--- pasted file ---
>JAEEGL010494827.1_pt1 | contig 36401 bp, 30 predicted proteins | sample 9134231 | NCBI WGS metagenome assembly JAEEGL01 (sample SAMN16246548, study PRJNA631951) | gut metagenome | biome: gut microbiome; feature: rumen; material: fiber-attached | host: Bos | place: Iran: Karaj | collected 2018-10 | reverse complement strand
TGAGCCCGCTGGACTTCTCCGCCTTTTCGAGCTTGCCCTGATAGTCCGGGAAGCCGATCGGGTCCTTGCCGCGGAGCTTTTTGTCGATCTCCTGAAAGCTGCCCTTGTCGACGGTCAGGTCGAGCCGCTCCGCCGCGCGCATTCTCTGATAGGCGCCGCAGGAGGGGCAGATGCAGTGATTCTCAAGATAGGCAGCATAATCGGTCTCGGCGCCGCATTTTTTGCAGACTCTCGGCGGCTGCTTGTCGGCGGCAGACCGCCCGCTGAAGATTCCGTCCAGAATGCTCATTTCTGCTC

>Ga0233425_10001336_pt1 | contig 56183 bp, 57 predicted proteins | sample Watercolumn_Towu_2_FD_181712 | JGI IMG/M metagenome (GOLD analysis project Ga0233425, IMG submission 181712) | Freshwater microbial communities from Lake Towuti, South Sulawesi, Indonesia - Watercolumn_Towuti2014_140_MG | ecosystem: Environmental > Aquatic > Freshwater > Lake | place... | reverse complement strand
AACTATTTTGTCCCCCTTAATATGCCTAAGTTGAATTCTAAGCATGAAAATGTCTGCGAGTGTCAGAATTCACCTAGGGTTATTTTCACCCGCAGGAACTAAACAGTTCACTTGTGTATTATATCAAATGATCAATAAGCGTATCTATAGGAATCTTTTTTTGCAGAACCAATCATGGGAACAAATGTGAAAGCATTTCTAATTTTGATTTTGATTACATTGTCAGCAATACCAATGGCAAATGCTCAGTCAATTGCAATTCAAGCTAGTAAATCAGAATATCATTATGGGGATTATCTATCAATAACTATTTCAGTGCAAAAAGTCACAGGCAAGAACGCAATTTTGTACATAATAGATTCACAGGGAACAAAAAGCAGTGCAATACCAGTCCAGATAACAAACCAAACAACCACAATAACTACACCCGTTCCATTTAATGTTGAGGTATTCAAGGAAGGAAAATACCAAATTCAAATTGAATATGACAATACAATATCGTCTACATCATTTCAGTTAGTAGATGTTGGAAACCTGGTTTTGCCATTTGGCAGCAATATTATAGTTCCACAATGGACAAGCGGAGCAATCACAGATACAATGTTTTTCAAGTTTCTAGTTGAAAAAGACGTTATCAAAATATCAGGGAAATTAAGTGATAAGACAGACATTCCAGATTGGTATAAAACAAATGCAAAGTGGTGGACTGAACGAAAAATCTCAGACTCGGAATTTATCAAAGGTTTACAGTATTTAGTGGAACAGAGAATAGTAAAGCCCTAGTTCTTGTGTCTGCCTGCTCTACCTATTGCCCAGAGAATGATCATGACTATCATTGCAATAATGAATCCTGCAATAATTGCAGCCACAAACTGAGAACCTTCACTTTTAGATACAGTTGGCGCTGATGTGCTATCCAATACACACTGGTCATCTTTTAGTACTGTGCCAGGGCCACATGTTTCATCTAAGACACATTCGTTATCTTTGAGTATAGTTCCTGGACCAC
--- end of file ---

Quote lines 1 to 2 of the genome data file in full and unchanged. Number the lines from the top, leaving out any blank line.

>JAEEGL010494827.1_pt1 | contig 36401 bp, 30 predicted proteins | sample 9134231 | NCBI WGS metagenome assembly JAEEGL01 (sample SAMN16246548, study PRJNA631951) | gut metagenome | biome: gut microbiome; feature: rumen; material: fiber-attached | host: Bos | place: Iran: Karaj | collected 2018-10 | reverse complement strand
TGAGCCCGCTGGACTTCTCCGCCTTTTCGAGCTTGCCCTGATAGTCCGGGAAGCCGATCGGGTCCTTGCCGCGGAGCTTTTTGTCGATCTCCTGAAAGCTGCCCTTGTCGACGGTCAGGTCGAGCCGCTCCGCCGCGCGCATTCTCTGATAGGCGCCGCAGGAGGGGCAGATGCAGTGATTCTCAAGATAGGCAGCATAATCGGTCTCGGCGCCGCATTTTTTGCAGACTCTCGGCGGCTGCTTGTCGGCGGCAGACCGCCCGCTGAAGATTCCGTCCAGAATGCTCATTTCTGCTC